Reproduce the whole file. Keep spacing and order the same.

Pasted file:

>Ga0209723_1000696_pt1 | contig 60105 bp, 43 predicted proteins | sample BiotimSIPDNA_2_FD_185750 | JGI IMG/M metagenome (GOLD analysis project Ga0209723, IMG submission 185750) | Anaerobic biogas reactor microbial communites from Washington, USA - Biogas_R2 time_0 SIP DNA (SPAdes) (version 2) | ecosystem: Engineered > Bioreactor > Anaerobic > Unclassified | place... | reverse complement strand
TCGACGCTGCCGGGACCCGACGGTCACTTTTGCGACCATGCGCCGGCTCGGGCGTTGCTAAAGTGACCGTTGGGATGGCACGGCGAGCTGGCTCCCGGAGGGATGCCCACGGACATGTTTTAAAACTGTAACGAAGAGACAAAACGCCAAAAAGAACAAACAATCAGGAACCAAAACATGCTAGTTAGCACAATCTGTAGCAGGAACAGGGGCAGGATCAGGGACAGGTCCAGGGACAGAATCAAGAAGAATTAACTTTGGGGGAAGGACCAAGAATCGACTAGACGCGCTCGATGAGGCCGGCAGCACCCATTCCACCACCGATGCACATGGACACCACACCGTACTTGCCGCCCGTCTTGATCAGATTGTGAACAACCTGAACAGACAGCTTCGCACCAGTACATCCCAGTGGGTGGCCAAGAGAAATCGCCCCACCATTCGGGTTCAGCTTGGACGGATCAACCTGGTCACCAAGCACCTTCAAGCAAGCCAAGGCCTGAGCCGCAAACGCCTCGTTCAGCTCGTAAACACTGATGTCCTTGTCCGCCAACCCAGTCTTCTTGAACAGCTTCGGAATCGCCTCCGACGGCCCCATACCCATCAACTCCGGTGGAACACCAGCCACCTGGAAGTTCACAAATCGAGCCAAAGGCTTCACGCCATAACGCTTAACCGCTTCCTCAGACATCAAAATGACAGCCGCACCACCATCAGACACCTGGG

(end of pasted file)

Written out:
>Ga0209723_1000696_pt1 | contig 60105 bp, 43 predicted proteins | sample BiotimSIPDNA_2_FD_185750 | JGI IMG/M metagenome (GOLD analysis project Ga0209723, IMG submission 185750) | Anaerobic biogas reactor microbial communites from Washington, USA - Biogas_R2 time_0 SIP DNA (SPAdes) (version 2) | ecosystem: Engineered > Bioreactor > Anaerobic > Unclassified | place... | reverse complement strand
TCGACGCTGCCGGGACCCGACGGTCACTTTTGCGACCATGCGCCGGCTCGGGCGTTGCTAAAGTGACCGTTGGGATGGCACGGCGAGCTGGCTCCCGGAGGGATGCCCACGGACATGTTTTAAAACTGTAACGAAGAGACAAAACGCCAAAAAGAACAAACAATCAGGAACCAAAACATGCTAGTTAGCACAATCTGTAGCAGGAACAGGGGCAGGATCAGGGACAGGTCCAGGGACAGAATCAAGAAGAATTAACTTTGGGGGAAGGACCAAGAATCGACTAGACGCGCTCGATGAGGCCGGCAGCACCCATTCCACCACCGATGCACATGGACACCACACCGTACTTGCCGCCCGTCTTGATCAGATTGTGAACAACCTGAACAGACAGCTTCGCACCAGTACATCCCAGTGGGTGGCCAAGAGAAATCGCCCCACCATTCGGGTTCAGCTTGGACGGATCAACCTGGTCACCAAGCACCTTCAAGCAAGCCAAGGCCTGAGCCGCAAACGCCTCGTTCAGCTCGTAAACACTGATGTCCTTGTCCGCCAACCCAGTCTTCTTGAACAGCTTCGGAATCGCCTCCGACGGCCCCATACCCATCAACTCCGGTGGAACACCAGCCACCTGGAAGTTCACAAATCGAGCCAAAGGCTTCACGCCATAACGCTTAACCGCTTCCTCAGACATCAAAATGACAGCCGCACCACCATCAGACACCTGGG